Saturday 23 July 2016

Referendum petition data examined

You may have noticed that on 23rd June 2016 the UK held a referendum about whether to remain as a member of the European Union.

When the result didn't go quite the way they wanted, some people participated in an online petition with the goal of having parliament consider re-running the referendum to try to obtain a more significant resulting margin.

Link to petition

The apparent popularity of the petition attracted attention on social and conventional media, so I decided to take a look at the data.

There isn't a lot of information that is exposed, basically a breakdown of numbers by country of residence and a breakdown of numbers by constituency.

By loading the data into an application and sorting it and printing it out I noticed something conspicuous - Vatican City showing up as one of the most popular countries of residence.

Hold on, isn't that one of the least populated countries in the world?

Sure enough, the numbers involved exceeded the public stats of the total population - that literally didn't add up.

Myself and a few others flagged this up on Twitter, so the relevant parties did some checks and figured out how to filter out dodgy data and block later attempts at automated contributions.

My code is available on github.  By looking into the Git history you can see for yourself how the data for country counts changed over time.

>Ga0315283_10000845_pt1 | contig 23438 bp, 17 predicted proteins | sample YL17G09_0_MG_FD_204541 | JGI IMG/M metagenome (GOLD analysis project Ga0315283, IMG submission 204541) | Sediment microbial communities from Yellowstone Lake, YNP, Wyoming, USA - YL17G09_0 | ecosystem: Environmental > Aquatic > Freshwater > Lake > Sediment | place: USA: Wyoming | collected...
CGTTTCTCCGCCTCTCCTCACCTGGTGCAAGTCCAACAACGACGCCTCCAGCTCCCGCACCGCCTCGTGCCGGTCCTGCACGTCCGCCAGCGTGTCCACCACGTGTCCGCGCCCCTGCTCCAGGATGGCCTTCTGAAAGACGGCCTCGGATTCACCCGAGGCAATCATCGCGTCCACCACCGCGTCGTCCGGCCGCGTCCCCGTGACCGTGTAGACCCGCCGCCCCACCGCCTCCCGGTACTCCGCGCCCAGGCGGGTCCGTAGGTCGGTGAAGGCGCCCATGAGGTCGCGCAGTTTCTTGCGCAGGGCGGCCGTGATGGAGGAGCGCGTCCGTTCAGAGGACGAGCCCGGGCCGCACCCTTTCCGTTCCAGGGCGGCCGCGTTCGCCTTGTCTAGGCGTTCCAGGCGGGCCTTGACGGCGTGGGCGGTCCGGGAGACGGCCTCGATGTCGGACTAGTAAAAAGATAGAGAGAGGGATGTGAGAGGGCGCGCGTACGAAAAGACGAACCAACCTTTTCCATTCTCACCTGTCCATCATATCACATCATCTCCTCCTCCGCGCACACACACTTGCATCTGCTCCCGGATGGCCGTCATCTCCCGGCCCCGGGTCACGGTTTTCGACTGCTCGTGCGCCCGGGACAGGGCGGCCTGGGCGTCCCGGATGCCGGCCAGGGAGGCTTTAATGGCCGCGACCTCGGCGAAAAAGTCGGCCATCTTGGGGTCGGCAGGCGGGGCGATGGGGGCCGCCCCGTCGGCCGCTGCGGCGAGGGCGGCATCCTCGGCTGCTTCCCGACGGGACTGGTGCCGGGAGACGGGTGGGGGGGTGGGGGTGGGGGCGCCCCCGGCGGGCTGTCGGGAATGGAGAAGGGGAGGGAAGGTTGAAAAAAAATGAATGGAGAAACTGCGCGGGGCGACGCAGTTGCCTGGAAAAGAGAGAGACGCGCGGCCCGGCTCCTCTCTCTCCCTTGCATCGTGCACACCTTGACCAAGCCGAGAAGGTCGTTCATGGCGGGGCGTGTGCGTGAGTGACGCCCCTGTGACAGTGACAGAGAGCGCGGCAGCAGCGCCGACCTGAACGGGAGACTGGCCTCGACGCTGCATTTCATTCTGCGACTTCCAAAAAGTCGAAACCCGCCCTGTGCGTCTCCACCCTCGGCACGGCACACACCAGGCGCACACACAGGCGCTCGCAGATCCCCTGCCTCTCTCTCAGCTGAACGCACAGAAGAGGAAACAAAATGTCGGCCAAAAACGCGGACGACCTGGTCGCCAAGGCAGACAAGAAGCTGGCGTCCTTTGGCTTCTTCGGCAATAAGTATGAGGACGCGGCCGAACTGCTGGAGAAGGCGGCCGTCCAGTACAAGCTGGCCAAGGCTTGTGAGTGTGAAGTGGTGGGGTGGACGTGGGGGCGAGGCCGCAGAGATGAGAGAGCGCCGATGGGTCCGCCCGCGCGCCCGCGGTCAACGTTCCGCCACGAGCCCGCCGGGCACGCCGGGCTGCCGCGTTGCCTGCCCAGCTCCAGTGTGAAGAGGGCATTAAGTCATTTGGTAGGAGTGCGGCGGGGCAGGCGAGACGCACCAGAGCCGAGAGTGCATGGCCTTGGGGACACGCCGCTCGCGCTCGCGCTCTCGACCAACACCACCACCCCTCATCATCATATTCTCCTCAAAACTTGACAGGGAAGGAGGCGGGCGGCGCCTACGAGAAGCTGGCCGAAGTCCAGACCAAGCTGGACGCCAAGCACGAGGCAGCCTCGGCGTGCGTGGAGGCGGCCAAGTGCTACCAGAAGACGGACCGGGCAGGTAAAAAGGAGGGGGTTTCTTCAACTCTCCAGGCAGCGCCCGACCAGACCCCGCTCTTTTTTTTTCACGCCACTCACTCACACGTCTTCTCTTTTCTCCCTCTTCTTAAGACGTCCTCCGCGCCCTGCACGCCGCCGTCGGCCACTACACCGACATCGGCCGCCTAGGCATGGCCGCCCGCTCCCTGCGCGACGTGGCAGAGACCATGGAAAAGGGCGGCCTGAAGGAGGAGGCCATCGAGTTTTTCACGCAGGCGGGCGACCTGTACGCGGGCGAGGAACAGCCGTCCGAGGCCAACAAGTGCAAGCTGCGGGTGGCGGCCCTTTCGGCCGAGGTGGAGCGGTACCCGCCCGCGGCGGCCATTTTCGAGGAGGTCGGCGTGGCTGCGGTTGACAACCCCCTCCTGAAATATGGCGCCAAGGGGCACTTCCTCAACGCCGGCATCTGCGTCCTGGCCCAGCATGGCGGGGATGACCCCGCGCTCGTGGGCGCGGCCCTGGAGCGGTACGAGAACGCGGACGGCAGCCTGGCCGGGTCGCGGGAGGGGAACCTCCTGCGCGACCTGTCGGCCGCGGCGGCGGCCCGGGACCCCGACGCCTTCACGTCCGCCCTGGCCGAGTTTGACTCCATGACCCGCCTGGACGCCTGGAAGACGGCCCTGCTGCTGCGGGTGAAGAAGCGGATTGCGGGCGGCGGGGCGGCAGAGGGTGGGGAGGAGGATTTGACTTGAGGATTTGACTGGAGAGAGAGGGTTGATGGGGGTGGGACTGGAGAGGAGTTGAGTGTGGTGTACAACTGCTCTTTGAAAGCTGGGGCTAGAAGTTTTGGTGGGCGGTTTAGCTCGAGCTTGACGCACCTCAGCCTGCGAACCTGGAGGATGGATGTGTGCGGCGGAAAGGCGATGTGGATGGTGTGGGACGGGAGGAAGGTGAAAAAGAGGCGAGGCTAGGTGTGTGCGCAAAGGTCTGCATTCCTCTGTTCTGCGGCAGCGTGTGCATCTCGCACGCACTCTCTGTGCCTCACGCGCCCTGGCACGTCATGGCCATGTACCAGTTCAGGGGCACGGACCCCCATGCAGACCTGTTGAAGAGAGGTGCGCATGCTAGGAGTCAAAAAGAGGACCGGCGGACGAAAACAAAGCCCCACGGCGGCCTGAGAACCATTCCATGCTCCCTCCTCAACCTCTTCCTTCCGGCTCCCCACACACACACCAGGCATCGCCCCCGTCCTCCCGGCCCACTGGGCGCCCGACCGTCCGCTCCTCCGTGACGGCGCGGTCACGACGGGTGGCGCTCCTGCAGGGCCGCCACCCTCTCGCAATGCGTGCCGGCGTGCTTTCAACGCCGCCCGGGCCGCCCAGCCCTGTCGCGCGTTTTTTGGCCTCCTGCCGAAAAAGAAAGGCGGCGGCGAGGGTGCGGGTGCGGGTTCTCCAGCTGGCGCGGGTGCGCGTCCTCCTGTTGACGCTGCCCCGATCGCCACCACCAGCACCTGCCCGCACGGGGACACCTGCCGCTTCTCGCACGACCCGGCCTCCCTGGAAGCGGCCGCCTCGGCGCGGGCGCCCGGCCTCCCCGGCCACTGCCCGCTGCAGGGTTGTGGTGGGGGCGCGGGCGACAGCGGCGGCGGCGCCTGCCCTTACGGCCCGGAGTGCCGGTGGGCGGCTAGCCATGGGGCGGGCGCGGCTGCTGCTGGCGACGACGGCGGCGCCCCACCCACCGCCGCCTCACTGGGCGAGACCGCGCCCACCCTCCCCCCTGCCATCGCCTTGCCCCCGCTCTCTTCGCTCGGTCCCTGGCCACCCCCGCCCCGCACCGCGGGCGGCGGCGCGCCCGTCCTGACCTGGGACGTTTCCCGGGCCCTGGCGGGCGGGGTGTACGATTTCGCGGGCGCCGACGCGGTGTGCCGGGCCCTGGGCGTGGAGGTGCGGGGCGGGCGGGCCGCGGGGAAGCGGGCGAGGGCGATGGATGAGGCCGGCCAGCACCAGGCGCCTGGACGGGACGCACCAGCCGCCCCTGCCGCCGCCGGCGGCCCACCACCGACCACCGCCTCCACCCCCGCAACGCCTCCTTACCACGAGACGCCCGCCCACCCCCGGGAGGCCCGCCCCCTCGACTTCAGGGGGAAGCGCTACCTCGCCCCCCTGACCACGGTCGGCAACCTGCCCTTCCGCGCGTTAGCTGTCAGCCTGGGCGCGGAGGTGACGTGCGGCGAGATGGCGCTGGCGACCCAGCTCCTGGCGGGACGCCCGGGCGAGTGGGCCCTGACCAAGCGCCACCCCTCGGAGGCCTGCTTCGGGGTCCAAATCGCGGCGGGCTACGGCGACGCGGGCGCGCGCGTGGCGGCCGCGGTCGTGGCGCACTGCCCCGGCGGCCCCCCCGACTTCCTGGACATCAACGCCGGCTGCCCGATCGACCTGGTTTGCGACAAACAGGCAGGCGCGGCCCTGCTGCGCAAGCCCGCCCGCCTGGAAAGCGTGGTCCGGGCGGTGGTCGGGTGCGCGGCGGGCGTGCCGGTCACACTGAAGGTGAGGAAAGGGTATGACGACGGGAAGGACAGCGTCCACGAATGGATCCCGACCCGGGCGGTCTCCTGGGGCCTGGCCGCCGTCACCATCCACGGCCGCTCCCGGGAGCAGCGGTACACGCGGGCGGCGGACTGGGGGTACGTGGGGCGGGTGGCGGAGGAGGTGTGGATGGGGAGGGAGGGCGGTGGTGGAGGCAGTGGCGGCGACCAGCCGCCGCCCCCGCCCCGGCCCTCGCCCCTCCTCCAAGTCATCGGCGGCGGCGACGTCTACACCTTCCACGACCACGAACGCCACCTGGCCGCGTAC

Petition Analysis github repo

The code for the petition site itself (not by me) is also on GitHub:

Tuesday 19 January 2016

A post about a post - Java performance for obtaining an array from a Collection

Avid readers may recall that a while back I posted something about creating StringBuilders with the correct initial size to avoid wasted memory allocation and subsequent garbage collection.

Today I came across a blog post that covered a similar topic - creating an array from a Collection - but analysing why advice that had become conventional wisdom may no longer be valid.

It goes a little deeper than my day to day work requires me to understand, but I think it is well worth a read.

I'm now contemplating finally getting around to using JMH to evaluate whether my approach to StringBuilders is sensible or programming by superstition.